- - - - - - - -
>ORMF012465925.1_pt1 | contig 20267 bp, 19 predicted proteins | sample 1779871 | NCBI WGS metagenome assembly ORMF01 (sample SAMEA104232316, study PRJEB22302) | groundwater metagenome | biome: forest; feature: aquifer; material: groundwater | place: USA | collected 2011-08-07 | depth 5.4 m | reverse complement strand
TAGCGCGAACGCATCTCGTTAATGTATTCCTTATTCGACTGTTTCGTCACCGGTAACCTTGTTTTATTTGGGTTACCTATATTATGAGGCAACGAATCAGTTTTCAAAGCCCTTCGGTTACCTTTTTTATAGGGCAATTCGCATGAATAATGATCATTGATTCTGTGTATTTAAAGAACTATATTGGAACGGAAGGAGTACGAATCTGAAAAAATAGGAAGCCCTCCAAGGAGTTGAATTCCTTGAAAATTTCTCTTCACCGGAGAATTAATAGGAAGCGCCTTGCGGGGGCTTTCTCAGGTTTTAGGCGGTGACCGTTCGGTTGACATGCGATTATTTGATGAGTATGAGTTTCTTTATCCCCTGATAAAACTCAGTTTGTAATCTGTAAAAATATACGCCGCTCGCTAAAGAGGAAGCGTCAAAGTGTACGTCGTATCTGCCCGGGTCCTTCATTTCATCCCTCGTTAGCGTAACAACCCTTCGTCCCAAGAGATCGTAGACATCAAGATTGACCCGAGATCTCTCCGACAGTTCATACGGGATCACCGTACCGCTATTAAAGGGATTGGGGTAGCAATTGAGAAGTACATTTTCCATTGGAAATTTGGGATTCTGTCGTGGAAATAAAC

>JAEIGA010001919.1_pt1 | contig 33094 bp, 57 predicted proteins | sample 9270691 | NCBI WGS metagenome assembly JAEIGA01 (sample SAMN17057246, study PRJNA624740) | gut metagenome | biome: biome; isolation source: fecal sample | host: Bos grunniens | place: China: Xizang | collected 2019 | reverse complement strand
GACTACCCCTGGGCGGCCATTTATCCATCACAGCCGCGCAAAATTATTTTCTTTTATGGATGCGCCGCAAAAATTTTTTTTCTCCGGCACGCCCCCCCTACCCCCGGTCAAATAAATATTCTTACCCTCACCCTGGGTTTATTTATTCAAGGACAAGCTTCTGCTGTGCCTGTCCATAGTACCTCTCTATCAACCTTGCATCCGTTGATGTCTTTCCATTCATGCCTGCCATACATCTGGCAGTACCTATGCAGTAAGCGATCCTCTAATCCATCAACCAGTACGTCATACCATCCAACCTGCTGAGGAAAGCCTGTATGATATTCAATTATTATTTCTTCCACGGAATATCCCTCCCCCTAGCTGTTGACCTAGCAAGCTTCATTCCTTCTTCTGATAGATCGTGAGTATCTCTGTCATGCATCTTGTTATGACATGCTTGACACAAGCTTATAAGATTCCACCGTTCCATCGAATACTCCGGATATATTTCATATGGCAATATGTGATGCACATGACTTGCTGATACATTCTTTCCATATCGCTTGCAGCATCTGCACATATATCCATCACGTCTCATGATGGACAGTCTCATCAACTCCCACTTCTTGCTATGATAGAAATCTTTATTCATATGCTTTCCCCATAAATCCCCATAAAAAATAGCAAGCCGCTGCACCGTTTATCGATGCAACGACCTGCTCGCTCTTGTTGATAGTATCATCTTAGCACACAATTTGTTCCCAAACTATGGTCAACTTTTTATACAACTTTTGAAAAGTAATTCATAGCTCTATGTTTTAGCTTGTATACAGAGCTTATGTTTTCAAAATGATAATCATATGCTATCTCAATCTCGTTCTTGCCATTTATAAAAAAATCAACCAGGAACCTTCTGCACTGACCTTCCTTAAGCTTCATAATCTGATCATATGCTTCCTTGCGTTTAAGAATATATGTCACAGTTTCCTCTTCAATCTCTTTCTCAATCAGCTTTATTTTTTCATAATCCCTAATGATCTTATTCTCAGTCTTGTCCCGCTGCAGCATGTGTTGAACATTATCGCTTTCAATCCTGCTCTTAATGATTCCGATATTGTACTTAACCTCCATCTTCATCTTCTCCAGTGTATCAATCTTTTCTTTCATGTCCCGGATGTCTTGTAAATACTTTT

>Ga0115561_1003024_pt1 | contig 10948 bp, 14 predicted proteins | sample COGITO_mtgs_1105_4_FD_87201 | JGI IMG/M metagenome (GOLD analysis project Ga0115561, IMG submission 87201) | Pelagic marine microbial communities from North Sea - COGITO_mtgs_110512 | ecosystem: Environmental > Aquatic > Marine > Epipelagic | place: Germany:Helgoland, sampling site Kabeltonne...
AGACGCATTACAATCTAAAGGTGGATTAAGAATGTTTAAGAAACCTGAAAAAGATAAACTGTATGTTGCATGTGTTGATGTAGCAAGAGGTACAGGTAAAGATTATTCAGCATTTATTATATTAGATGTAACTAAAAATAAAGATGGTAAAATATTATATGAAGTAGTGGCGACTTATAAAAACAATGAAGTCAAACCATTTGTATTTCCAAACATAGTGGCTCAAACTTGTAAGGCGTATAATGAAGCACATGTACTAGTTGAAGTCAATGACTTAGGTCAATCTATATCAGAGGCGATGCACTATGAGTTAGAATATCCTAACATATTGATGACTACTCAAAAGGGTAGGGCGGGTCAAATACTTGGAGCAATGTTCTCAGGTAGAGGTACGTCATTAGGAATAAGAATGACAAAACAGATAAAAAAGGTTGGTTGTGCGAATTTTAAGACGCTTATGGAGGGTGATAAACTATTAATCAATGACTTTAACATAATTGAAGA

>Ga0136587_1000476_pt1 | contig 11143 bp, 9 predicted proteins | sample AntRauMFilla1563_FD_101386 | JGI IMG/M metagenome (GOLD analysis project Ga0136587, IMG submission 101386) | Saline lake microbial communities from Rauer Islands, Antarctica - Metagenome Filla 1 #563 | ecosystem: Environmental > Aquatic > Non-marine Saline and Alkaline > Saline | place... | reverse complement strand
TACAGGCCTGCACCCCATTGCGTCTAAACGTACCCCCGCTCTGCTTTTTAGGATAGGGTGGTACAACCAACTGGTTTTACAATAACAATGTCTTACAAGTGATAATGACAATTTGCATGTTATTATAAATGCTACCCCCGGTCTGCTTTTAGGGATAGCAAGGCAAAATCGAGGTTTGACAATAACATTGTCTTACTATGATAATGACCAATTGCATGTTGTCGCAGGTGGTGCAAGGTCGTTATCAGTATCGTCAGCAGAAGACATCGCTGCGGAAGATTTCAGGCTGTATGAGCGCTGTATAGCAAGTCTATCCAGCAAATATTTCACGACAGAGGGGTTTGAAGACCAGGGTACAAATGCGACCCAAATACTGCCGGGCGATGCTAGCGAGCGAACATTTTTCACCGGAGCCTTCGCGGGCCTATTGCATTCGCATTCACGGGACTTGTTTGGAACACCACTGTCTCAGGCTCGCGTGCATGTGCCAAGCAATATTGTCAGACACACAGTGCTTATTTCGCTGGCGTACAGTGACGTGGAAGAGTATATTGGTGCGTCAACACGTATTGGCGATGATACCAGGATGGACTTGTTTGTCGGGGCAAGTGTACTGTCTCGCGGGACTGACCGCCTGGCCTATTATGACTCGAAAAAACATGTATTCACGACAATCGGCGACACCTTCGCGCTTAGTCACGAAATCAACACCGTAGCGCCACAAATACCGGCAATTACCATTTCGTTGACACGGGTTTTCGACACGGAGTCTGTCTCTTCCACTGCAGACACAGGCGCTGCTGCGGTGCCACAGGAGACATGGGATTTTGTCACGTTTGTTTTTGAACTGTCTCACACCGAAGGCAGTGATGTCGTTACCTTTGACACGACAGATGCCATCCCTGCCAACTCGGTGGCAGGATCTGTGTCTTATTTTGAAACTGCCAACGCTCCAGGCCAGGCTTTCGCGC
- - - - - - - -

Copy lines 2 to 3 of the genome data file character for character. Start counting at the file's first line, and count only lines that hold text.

TAGCGCGAACGCATCTCGTTAATGTATTCCTTATTCGACTGTTTCGTCACCGGTAACCTTGTTTTATTTGGGTTACCTATATTATGAGGCAACGAATCAGTTTTCAAAGCCCTTCGGTTACCTTTTTTATAGGGCAATTCGCATGAATAATGATCATTGATTCTGTGTATTTAAAGAACTATATTGGAACGGAAGGAGTACGAATCTGAAAAAATAGGAAGCCCTCCAAGGAGTTGAATTCCTTGAAAATTTCTCTTCACCGGAGAATTAATAGGAAGCGCCTTGCGGGGGCTTTCTCAGGTTTTAGGCGGTGACCGTTCGGTTGACATGCGATTATTTGATGAGTATGAGTTTCTTTATCCCCTGATAAAACTCAGTTTGTAATCTGTAAAAATATACGCCGCTCGCTAAAGAGGAAGCGTCAAAGTGTACGTCGTATCTGCCCGGGTCCTTCATTTCATCCCTCGTTAGCGTAACAACCCTTCGTCCCAAGAGATCGTAGACATCAAGATTGACCCGAGATCTCTCCGACAGTTCATACGGGATCACCGTACCGCTATTAAAGGGATTGGGGTAGCAATTGAGAAGTACATTTTCCATTGGAAATTTGGGATTCTGTCGTGGAAATAAAC

>JAEIGA010001919.1_pt1 | contig 33094 bp, 57 predicted proteins | sample 9270691 | NCBI WGS metagenome assembly JAEIGA01 (sample SAMN17057246, study PRJNA624740) | gut metagenome | biome: biome; isolation source: fecal sample | host: Bos grunniens | place: China: Xizang | collected 2019 | reverse complement strand